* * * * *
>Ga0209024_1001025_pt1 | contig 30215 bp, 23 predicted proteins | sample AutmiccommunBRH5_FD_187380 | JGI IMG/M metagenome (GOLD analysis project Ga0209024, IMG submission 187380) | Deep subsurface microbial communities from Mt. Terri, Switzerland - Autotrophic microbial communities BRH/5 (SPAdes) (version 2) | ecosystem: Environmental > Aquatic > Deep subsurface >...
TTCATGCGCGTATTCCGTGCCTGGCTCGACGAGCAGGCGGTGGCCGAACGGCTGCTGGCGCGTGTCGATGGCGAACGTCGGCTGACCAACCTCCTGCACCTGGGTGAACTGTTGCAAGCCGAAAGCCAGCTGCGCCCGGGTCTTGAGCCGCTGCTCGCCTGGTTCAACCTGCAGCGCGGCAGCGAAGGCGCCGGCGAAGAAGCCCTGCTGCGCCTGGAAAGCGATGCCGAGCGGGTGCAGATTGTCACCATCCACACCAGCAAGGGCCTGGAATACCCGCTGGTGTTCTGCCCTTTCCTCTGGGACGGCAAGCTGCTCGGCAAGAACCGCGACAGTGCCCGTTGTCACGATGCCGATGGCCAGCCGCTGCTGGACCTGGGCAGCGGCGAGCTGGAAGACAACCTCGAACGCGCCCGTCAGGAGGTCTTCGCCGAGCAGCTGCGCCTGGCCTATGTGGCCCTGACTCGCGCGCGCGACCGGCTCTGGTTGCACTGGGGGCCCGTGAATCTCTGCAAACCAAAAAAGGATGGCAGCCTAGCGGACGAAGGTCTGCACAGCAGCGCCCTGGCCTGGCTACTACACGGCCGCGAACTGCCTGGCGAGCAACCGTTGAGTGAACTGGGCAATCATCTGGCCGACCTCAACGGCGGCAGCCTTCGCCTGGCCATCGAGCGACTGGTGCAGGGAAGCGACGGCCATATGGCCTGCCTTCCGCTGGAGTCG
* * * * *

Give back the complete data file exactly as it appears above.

>Ga0209024_1001025_pt1 | contig 30215 bp, 23 predicted proteins | sample AutmiccommunBRH5_FD_187380 | JGI IMG/M metagenome (GOLD analysis project Ga0209024, IMG submission 187380) | Deep subsurface microbial communities from Mt. Terri, Switzerland - Autotrophic microbial communities BRH/5 (SPAdes) (version 2) | ecosystem: Environmental > Aquatic > Deep subsurface >...
TTCATGCGCGTATTCCGTGCCTGGCTCGACGAGCAGGCGGTGGCCGAACGGCTGCTGGCGCGTGTCGATGGCGAACGTCGGCTGACCAACCTCCTGCACCTGGGTGAACTGTTGCAAGCCGAAAGCCAGCTGCGCCCGGGTCTTGAGCCGCTGCTCGCCTGGTTCAACCTGCAGCGCGGCAGCGAAGGCGCCGGCGAAGAAGCCCTGCTGCGCCTGGAAAGCGATGCCGAGCGGGTGCAGATTGTCACCATCCACACCAGCAAGGGCCTGGAATACCCGCTGGTGTTCTGCCCTTTCCTCTGGGACGGCAAGCTGCTCGGCAAGAACCGCGACAGTGCCCGTTGTCACGATGCCGATGGCCAGCCGCTGCTGGACCTGGGCAGCGGCGAGCTGGAAGACAACCTCGAACGCGCCCGTCAGGAGGTCTTCGCCGAGCAGCTGCGCCTGGCCTATGTGGCCCTGACTCGCGCGCGCGACCGGCTCTGGTTGCACTGGGGGCCCGTGAATCTCTGCAAACCAAAAAAGGATGGCAGCCTAGCGGACGAAGGTCTGCACAGCAGCGCCCTGGCCTGGCTACTACACGGCCGCGAACTGCCTGGCGAGCAACCGTTGAGTGAACTGGGCAATCATCTGGCCGACCTCAACGGCGGCAGCCTTCGCCTGGCCATCGAGCGACTGGTGCAGGGAAGCGACGGCCATATGGCCTGCCTTCCGCTGGAGTCG